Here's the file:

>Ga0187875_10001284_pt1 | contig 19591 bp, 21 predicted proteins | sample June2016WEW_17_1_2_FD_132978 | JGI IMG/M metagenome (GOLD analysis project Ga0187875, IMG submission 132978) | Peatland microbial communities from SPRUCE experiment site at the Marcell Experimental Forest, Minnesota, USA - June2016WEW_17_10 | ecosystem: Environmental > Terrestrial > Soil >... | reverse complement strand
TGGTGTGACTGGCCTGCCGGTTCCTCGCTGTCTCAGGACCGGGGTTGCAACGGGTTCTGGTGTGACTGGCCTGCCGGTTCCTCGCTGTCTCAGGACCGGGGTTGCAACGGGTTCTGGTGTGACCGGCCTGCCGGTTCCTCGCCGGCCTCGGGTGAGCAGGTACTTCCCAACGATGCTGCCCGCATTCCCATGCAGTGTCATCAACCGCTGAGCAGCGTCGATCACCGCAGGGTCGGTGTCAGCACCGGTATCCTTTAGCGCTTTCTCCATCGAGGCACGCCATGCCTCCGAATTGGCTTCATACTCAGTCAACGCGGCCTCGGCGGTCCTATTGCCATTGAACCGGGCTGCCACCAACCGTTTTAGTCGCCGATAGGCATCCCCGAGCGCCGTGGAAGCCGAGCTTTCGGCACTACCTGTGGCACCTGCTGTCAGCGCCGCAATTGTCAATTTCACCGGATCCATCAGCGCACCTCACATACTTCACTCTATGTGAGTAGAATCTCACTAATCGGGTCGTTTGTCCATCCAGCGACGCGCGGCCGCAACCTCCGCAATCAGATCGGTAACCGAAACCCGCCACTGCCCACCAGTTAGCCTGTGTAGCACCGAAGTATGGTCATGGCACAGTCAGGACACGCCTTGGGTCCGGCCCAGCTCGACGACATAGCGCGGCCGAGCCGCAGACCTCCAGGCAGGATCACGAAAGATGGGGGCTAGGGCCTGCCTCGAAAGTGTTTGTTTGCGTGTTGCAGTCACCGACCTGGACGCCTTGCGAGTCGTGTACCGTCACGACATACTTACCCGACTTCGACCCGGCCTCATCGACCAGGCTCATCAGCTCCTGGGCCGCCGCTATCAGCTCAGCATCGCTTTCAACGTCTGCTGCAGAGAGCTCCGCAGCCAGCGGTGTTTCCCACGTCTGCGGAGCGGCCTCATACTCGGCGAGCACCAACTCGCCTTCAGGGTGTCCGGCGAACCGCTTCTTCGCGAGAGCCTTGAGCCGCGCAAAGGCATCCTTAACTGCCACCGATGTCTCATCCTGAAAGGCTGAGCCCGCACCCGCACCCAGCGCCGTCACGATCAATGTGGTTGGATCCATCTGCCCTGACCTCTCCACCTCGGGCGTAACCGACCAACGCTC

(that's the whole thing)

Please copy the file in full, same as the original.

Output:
>Ga0187875_10001284_pt1 | contig 19591 bp, 21 predicted proteins | sample June2016WEW_17_1_2_FD_132978 | JGI IMG/M metagenome (GOLD analysis project Ga0187875, IMG submission 132978) | Peatland microbial communities from SPRUCE experiment site at the Marcell Experimental Forest, Minnesota, USA - June2016WEW_17_10 | ecosystem: Environmental > Terrestrial > Soil >... | reverse complement strand
TGGTGTGACTGGCCTGCCGGTTCCTCGCTGTCTCAGGACCGGGGTTGCAACGGGTTCTGGTGTGACTGGCCTGCCGGTTCCTCGCTGTCTCAGGACCGGGGTTGCAACGGGTTCTGGTGTGACCGGCCTGCCGGTTCCTCGCCGGCCTCGGGTGAGCAGGTACTTCCCAACGATGCTGCCCGCATTCCCATGCAGTGTCATCAACCGCTGAGCAGCGTCGATCACCGCAGGGTCGGTGTCAGCACCGGTATCCTTTAGCGCTTTCTCCATCGAGGCACGCCATGCCTCCGAATTGGCTTCATACTCAGTCAACGCGGCCTCGGCGGTCCTATTGCCATTGAACCGGGCTGCCACCAACCGTTTTAGTCGCCGATAGGCATCCCCGAGCGCCGTGGAAGCCGAGCTTTCGGCACTACCTGTGGCACCTGCTGTCAGCGCCGCAATTGTCAATTTCACCGGATCCATCAGCGCACCTCACATACTTCACTCTATGTGAGTAGAATCTCACTAATCGGGTCGTTTGTCCATCCAGCGACGCGCGGCCGCAACCTCCGCAATCAGATCGGTAACCGAAACCCGCCACTGCCCACCAGTTAGCCTGTGTAGCACCGAAGTATGGTCATGGCACAGTCAGGACACGCCTTGGGTCCGGCCCAGCTCGACGACATAGCGCGGCCGAGCCGCAGACCTCCAGGCAGGATCACGAAAGATGGGGGCTAGGGCCTGCCTCGAAAGTGTTTGTTTGCGTGTTGCAGTCACCGACCTGGACGCCTTGCGAGTCGTGTACCGTCACGACATACTTACCCGACTTCGACCCGGCCTCATCGACCAGGCTCATCAGCTCCTGGGCCGCCGCTATCAGCTCAGCATCGCTTTCAACGTCTGCTGCAGAGAGCTCCGCAGCCAGCGGTGTTTCCCACGTCTGCGGAGCGGCCTCATACTCGGCGAGCACCAACTCGCCTTCAGGGTGTCCGGCGAACCGCTTCTTCGCGAGAGCCTTGAGCCGCGCAAAGGCATCCTTAACTGCCACCGATGTCTCATCCTGAAAGGCTGAGCCCGCACCCGCACCCAGCGCCGTCACGATCAATGTGGTTGGATCCATCTGCCCTGACCTCTCCACCTCGGGCGTAACCGACCAACGCTC